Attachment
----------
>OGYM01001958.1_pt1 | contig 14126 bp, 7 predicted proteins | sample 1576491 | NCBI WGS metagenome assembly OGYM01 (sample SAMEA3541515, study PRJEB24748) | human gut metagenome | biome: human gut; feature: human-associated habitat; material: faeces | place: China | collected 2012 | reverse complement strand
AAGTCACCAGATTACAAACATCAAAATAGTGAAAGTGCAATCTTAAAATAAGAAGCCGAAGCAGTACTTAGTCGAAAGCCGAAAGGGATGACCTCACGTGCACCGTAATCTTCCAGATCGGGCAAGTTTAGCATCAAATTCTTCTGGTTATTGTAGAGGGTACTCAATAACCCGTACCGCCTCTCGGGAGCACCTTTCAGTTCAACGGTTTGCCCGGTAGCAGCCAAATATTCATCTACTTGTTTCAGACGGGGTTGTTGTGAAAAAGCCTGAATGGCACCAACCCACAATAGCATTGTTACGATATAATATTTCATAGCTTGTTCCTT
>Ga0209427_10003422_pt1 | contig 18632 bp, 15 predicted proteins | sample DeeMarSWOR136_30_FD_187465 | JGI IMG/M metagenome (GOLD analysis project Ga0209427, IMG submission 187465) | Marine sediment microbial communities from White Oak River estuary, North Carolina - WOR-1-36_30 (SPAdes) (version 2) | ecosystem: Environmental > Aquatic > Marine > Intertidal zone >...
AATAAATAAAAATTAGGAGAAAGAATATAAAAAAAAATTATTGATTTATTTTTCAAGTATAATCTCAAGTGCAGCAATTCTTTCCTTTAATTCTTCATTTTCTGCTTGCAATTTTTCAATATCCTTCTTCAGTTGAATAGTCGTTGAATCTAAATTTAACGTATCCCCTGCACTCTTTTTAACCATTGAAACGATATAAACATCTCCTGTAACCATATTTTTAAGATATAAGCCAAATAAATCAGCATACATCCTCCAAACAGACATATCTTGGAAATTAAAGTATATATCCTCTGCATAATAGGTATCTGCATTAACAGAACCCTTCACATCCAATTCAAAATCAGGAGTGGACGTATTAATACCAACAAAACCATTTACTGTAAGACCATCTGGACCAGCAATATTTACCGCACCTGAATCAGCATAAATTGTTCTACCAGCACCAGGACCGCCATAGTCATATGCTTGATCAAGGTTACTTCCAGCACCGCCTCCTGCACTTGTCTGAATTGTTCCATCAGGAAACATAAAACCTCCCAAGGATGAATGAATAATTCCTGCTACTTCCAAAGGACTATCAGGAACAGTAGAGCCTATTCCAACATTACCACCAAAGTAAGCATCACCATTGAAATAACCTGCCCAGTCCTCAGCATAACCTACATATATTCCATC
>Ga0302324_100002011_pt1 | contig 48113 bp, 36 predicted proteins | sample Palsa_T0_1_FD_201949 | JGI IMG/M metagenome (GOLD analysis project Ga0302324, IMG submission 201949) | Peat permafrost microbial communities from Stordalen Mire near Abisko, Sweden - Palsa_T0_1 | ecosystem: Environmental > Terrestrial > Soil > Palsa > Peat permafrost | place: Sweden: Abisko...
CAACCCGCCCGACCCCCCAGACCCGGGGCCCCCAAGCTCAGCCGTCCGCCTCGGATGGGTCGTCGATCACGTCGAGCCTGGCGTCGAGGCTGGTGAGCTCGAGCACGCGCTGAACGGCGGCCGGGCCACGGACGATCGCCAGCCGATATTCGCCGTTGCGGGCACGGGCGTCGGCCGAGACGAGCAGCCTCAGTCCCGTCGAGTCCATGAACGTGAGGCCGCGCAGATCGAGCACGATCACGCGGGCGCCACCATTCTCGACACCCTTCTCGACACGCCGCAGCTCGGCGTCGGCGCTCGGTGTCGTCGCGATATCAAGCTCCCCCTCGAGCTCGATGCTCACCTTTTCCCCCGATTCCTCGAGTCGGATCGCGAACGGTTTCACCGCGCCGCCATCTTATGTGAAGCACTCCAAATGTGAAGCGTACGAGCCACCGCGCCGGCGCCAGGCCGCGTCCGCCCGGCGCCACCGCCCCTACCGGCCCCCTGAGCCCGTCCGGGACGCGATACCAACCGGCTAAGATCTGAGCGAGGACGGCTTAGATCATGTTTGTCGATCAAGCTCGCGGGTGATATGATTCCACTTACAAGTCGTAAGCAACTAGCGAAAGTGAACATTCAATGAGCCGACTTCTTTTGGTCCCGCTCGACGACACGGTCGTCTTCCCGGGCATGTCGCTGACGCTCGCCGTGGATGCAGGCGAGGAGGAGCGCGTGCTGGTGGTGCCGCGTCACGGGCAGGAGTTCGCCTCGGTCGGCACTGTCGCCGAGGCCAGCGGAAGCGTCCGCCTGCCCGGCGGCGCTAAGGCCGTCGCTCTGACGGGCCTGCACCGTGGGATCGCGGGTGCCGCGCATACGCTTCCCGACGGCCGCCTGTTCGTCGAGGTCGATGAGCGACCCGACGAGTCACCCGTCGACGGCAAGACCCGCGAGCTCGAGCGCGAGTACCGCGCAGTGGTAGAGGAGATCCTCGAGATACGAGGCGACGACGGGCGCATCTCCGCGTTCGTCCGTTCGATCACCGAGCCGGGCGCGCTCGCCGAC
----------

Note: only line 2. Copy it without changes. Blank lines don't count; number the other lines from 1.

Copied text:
AAGTCACCAGATTACAAACATCAAAATAGTGAAAGTGCAATCTTAAAATAAGAAGCCGAAGCAGTACTTAGTCGAAAGCCGAAAGGGATGACCTCACGTGCACCGTAATCTTCCAGATCGGGCAAGTTTAGCATCAAATTCTTCTGGTTATTGTAGAGGGTACTCAATAACCCGTACCGCCTCTCGGGAGCACCTTTCAGTTCAACGGTTTGCCCGGTAGCAGCCAAATATTCATCTACTTGTTTCAGACGGGGTTGTTGTGAAAAAGCCTGAATGGCACCAACCCACAATAGCATTGTTACGATATAATATTTCATAGCTTGTTCCTT